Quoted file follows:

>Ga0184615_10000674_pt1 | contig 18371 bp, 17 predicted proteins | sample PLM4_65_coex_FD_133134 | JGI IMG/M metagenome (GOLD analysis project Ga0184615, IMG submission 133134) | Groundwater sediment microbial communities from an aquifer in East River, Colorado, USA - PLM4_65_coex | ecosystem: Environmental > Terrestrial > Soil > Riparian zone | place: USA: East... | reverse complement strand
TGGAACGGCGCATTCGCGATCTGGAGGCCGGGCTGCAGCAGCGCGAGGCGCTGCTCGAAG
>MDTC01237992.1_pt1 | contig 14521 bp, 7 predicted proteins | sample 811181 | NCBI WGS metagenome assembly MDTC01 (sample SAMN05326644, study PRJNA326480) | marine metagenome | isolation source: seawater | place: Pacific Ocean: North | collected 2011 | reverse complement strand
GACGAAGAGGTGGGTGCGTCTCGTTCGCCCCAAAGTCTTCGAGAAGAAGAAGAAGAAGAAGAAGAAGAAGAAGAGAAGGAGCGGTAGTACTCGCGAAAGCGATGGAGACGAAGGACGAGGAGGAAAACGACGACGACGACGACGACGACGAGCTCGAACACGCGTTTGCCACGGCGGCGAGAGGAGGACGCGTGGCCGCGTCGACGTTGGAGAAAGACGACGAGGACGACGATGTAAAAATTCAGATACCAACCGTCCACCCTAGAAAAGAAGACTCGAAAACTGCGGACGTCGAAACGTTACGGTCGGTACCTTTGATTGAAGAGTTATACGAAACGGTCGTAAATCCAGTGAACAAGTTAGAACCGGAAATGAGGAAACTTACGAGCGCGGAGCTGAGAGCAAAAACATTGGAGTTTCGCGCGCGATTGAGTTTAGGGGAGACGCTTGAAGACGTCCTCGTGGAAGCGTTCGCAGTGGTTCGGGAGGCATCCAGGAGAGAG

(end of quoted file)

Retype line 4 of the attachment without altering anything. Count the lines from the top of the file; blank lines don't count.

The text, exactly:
GACGAAGAGGTGGGTGCGTCTCGTTCGCCCCAAAGTCTTCGAGAAGAAGAAGAAGAAGAAGAAGAAGAAGAAGAGAAGGAGCGGTAGTACTCGCGAAAGCGATGGAGACGAAGGACGAGGAGGAAAACGACGACGACGACGACGACGACGAGCTCGAACACGCGTTTGCCACGGCGGCGAGAGGAGGACGCGTGGCCGCGTCGACGTTGGAGAAAGACGACGAGGACGACGATGTAAAAATTCAGATACCAACCGTCCACCCTAGAAAAGAAGACTCGAAAACTGCGGACGTCGAAACGTTACGGTCGGTACCTTTGATTGAAGAGTTATACGAAACGGTCGTAAATCCAGTGAACAAGTTAGAACCGGAAATGAGGAAACTTACGAGCGCGGAGCTGAGAGCAAAAACATTGGAGTTTCGCGCGCGATTGAGTTTAGGGGAGACGCTTGAAGACGTCCTCGTGGAAGCGTTCGCAGTGGTTCGGGAGGCATCCAGGAGAGAG